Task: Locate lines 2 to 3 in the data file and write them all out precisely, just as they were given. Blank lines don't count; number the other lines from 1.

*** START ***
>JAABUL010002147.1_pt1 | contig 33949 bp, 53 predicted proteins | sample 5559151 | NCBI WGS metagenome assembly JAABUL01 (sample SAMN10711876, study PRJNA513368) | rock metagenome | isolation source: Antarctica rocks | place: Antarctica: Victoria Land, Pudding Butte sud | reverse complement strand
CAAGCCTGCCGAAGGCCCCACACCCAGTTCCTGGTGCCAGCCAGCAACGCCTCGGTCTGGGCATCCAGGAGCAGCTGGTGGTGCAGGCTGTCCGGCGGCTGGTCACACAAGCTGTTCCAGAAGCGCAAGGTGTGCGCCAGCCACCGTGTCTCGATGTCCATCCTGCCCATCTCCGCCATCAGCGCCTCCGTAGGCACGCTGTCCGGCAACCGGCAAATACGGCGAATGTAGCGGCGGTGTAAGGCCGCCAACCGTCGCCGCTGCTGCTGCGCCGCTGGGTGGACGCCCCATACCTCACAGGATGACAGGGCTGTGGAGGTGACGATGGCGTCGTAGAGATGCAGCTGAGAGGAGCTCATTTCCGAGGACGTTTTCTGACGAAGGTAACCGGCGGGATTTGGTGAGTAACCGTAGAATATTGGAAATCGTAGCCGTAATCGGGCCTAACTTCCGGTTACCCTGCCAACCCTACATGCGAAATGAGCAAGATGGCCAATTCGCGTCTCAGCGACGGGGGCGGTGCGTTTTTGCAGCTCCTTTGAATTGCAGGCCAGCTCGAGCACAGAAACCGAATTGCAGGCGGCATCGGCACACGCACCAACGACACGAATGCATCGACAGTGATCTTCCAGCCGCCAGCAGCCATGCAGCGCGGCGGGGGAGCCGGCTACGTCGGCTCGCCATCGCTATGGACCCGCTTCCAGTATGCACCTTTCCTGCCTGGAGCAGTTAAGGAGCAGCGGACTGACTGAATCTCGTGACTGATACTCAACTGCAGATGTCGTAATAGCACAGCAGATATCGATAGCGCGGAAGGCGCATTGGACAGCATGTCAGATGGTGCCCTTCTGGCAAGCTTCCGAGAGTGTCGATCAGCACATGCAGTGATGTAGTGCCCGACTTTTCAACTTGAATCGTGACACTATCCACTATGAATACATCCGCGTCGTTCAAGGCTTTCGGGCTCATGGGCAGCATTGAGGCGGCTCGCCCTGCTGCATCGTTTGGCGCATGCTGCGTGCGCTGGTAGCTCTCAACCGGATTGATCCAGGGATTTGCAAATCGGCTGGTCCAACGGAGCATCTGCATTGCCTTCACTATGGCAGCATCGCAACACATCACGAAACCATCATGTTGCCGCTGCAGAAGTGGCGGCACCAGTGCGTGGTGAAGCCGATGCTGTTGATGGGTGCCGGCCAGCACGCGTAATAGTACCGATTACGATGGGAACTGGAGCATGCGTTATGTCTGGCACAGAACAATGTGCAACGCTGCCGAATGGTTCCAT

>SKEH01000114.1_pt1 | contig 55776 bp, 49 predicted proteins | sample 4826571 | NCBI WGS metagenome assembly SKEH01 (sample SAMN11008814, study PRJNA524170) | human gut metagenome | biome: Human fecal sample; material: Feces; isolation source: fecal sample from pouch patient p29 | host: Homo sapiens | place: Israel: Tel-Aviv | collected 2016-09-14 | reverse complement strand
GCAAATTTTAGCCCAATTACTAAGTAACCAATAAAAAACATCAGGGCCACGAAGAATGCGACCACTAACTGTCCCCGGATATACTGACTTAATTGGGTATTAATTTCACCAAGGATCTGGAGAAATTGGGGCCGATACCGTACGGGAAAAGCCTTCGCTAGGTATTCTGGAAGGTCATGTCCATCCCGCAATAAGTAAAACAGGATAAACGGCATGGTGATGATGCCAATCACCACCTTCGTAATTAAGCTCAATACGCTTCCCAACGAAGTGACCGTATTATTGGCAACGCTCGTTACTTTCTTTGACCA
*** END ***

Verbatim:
CAAGCCTGCCGAAGGCCCCACACCCAGTTCCTGGTGCCAGCCAGCAACGCCTCGGTCTGGGCATCCAGGAGCAGCTGGTGGTGCAGGCTGTCCGGCGGCTGGTCACACAAGCTGTTCCAGAAGCGCAAGGTGTGCGCCAGCCACCGTGTCTCGATGTCCATCCTGCCCATCTCCGCCATCAGCGCCTCCGTAGGCACGCTGTCCGGCAACCGGCAAATACGGCGAATGTAGCGGCGGTGTAAGGCCGCCAACCGTCGCCGCTGCTGCTGCGCCGCTGGGTGGACGCCCCATACCTCACAGGATGACAGGGCTGTGGAGGTGACGATGGCGTCGTAGAGATGCAGCTGAGAGGAGCTCATTTCCGAGGACGTTTTCTGACGAAGGTAACCGGCGGGATTTGGTGAGTAACCGTAGAATATTGGAAATCGTAGCCGTAATCGGGCCTAACTTCCGGTTACCCTGCCAACCCTACATGCGAAATGAGCAAGATGGCCAATTCGCGTCTCAGCGACGGGGGCGGTGCGTTTTTGCAGCTCCTTTGAATTGCAGGCCAGCTCGAGCACAGAAACCGAATTGCAGGCGGCATCGGCACACGCACCAACGACACGAATGCATCGACAGTGATCTTCCAGCCGCCAGCAGCCATGCAGCGCGGCGGGGGAGCCGGCTACGTCGGCTCGCCATCGCTATGGACCCGCTTCCAGTATGCACCTTTCCTGCCTGGAGCAGTTAAGGAGCAGCGGACTGACTGAATCTCGTGACTGATACTCAACTGCAGATGTCGTAATAGCACAGCAGATATCGATAGCGCGGAAGGCGCATTGGACAGCATGTCAGATGGTGCCCTTCTGGCAAGCTTCCGAGAGTGTCGATCAGCACATGCAGTGATGTAGTGCCCGACTTTTCAACTTGAATCGTGACACTATCCACTATGAATACATCCGCGTCGTTCAAGGCTTTCGGGCTCATGGGCAGCATTGAGGCGGCTCGCCCTGCTGCATCGTTTGGCGCATGCTGCGTGCGCTGGTAGCTCTCAACCGGATTGATCCAGGGATTTGCAAATCGGCTGGTCCAACGGAGCATCTGCATTGCCTTCACTATGGCAGCATCGCAACACATCACGAAACCATCATGTTGCCGCTGCAGAAGTGGCGGCACCAGTGCGTGGTGAAGCCGATGCTGTTGATGGGTGCCGGCCAGCACGCGTAATAGTACCGATTACGATGGGAACTGGAGCATGCGTTATGTCTGGCACAGAACAATGTGCAACGCTGCCGAATGGTTCCAT

>SKEH01000114.1_pt1 | contig 55776 bp, 49 predicted proteins | sample 4826571 | NCBI WGS metagenome assembly SKEH01 (sample SAMN11008814, study PRJNA524170) | human gut metagenome | biome: Human fecal sample; material: Feces; isolation source: fecal sample from pouch patient p29 | host: Homo sapiens | place: Israel: Tel-Aviv | collected 2016-09-14 | reverse complement strand